It has been a growing trend, and one that does not promise to end anytime soon, that more people are earning money that does not come through a traditional W2 job. This can often be a side hustle for someone who does not consider themselves self-employed, or it can be someone who completely lives off that type of work and embraces the gig economy. Either way, this type of income is subject to self-employment tax. This is how the government gets you to pay into social security and Medicare when those monies aren’t being taken out of a paycheck.
And just so you know, enforcement of this could be about to go up.
The Treasury Inspector General for Tax Administration (TIGTA) released a report last month saying that the Tax Gap (difference between the taxes owed to the government and what is paid on time) for the self-employment portion was $69 billion (yes, really, with a B). TIGTA is an office that provides independent oversight of the IRS to promote fair administration of the tax system. And yes, it is fair that the IRS actually gets to collect the money that is owed to it. This seems to indicate that those who have been getting away without paying all their tax from side gigs could be subject to increased inspection as the IRS is urged to put more of its energies there.
If you are unsure about where you stand in this situation, that’s not a good sign. Just start from the standard rule that if you earn money, the IRS wants to know about it, and very likely wants to tax it. So if you are earning money, it most likely should be on your tax return.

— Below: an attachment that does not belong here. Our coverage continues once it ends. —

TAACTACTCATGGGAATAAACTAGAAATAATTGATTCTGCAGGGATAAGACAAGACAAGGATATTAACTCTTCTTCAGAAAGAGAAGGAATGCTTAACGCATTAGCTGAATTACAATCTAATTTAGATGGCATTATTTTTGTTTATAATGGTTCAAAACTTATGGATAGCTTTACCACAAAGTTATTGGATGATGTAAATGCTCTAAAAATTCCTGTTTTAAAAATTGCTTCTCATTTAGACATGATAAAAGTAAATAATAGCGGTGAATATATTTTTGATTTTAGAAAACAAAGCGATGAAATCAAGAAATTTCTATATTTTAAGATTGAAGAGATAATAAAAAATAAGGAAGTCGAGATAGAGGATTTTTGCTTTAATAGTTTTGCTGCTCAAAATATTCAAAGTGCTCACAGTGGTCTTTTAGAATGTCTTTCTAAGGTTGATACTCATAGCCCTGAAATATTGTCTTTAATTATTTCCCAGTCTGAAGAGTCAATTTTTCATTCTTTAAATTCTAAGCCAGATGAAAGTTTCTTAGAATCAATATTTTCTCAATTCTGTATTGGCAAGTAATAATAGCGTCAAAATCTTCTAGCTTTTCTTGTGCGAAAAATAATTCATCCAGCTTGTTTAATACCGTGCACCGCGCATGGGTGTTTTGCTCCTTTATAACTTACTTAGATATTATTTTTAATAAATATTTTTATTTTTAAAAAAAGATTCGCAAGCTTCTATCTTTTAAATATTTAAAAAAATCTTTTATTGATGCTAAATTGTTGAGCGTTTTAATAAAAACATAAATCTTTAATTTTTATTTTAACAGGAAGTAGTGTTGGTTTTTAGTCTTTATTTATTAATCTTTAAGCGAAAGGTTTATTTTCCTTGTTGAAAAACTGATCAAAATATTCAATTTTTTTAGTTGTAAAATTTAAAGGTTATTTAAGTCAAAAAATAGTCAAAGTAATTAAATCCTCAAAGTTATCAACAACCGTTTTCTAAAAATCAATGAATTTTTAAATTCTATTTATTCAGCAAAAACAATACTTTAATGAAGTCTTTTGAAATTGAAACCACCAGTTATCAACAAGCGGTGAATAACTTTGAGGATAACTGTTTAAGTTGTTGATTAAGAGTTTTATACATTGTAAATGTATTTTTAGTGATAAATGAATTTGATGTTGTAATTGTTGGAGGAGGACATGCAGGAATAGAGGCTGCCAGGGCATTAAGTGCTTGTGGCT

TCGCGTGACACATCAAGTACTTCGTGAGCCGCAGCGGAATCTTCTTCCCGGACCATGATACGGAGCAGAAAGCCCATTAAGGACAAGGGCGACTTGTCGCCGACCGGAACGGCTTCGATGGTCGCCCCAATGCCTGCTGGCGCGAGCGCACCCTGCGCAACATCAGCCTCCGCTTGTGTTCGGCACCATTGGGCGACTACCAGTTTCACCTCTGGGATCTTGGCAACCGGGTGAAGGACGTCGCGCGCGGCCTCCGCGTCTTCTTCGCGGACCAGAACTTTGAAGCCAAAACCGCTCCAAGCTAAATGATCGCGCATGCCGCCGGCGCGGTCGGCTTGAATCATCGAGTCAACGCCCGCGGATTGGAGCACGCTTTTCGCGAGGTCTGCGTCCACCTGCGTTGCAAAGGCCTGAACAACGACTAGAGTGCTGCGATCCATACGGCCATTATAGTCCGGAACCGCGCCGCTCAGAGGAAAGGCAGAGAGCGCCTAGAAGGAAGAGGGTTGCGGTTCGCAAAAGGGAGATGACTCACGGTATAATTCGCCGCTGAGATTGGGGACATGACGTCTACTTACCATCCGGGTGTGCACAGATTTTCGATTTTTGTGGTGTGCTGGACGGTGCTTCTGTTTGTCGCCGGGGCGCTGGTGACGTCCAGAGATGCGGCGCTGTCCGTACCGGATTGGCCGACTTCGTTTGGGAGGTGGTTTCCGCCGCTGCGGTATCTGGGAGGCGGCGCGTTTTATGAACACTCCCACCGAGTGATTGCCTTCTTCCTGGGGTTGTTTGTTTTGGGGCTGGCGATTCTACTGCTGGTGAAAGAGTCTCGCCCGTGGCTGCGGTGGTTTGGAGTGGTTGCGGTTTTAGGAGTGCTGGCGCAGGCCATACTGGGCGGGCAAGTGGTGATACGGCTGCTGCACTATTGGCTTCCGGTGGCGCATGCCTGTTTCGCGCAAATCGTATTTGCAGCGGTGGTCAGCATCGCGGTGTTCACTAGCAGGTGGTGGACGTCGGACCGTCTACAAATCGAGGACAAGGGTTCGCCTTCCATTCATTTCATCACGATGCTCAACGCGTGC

I think a lot of this money that goes unreported does not do so through willful negligence. If someone is unfamiliar with the tax system, those various 1099 forms that come in the mail at the beginning of the year could be meaningless to them and left in a pile on the desk or thrown in the trash. This could be a young person making a little extra money, not feeling like they actually have a job, and then not understanding they have income to report and taxes to pay. This could be someone who has been in the workforce for years, knows how to handle their taxes off their one W2, and don’t realize that there is more to their tax picture.
Something else that this group does not understand, though, is that if they receive a 1099 form, a copy of it has also made its way to the IRS. Many of these can be of a small amount that slip through the cracks. Those small numbers obviously add up to a big one for the IRS, (really, with a B) and if they are going to put more effort into finding taxpayers who ignore them, it can be worth not ignoring them. After all, if it is a small number, it will only take a small number to handle the tax liabilities caused by it.
Let this be a warning then to be sure that you are reporting all that you should on your tax return. Yes, it is great to get some tax-free money, but it will not be tax free (and will come with penalties and interest) if the government finds you should have paid them some of it. And as always if you need help navigating through this part of your tax picture, we remain here to help.
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